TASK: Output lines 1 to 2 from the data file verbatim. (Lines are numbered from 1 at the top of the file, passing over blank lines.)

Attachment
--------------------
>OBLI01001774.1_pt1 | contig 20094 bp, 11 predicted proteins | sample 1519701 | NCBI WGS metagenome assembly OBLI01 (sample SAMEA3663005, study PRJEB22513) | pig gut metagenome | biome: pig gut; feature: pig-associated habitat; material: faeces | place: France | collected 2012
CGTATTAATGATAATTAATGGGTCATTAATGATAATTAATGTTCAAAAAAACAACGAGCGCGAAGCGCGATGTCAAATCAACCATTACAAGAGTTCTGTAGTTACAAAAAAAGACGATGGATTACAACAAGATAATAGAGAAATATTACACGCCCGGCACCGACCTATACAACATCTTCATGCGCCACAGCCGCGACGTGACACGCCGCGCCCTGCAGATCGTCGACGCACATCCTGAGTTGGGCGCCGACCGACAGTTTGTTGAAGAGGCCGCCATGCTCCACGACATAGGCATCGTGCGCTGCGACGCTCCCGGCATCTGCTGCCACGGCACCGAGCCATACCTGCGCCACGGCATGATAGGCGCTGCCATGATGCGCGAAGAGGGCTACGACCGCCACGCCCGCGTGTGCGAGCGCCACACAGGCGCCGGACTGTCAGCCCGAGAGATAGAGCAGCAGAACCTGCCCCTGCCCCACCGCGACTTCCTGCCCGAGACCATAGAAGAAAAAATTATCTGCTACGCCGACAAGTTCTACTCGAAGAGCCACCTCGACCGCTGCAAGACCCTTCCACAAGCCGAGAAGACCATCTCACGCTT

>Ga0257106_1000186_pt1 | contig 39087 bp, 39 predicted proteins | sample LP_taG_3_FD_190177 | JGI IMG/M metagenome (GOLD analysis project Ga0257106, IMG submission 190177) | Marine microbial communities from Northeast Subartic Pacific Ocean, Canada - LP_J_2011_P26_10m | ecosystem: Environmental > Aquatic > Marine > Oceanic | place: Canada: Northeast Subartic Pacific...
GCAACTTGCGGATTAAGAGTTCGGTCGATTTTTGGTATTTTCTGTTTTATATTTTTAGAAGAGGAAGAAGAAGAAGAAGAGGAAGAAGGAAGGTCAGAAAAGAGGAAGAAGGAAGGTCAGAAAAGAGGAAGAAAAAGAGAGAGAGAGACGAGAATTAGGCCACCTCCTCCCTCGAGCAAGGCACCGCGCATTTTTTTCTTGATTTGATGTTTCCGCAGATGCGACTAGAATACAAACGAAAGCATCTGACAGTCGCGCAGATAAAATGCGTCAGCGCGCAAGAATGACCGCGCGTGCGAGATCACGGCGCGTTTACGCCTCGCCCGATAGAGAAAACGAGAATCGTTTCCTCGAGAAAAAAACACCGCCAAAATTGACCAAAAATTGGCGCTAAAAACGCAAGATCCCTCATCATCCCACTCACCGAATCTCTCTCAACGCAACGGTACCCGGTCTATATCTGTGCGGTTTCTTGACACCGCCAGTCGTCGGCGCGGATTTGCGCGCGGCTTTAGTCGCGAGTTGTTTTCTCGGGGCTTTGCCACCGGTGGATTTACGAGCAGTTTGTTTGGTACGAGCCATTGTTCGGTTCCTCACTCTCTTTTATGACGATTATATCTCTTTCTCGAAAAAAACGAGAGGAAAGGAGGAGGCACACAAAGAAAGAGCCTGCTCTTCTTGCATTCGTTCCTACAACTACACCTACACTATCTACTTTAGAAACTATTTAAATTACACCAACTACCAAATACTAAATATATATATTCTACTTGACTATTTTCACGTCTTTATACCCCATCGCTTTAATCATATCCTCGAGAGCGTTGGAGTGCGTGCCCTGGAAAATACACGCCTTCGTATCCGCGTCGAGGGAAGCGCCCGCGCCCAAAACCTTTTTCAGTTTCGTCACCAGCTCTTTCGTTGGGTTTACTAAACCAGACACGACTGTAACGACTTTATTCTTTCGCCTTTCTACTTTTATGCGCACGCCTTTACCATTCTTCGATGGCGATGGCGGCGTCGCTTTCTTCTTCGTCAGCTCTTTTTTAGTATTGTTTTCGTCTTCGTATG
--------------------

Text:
>OBLI01001774.1_pt1 | contig 20094 bp, 11 predicted proteins | sample 1519701 | NCBI WGS metagenome assembly OBLI01 (sample SAMEA3663005, study PRJEB22513) | pig gut metagenome | biome: pig gut; feature: pig-associated habitat; material: faeces | place: France | collected 2012
CGTATTAATGATAATTAATGGGTCATTAATGATAATTAATGTTCAAAAAAACAACGAGCGCGAAGCGCGATGTCAAATCAACCATTACAAGAGTTCTGTAGTTACAAAAAAAGACGATGGATTACAACAAGATAATAGAGAAATATTACACGCCCGGCACCGACCTATACAACATCTTCATGCGCCACAGCCGCGACGTGACACGCCGCGCCCTGCAGATCGTCGACGCACATCCTGAGTTGGGCGCCGACCGACAGTTTGTTGAAGAGGCCGCCATGCTCCACGACATAGGCATCGTGCGCTGCGACGCTCCCGGCATCTGCTGCCACGGCACCGAGCCATACCTGCGCCACGGCATGATAGGCGCTGCCATGATGCGCGAAGAGGGCTACGACCGCCACGCCCGCGTGTGCGAGCGCCACACAGGCGCCGGACTGTCAGCCCGAGAGATAGAGCAGCAGAACCTGCCCCTGCCCCACCGCGACTTCCTGCCCGAGACCATAGAAGAAAAAATTATCTGCTACGCCGACAAGTTCTACTCGAAGAGCCACCTCGACCGCTGCAAGACCCTTCCACAAGCCGAGAAGACCATCTCACGCTT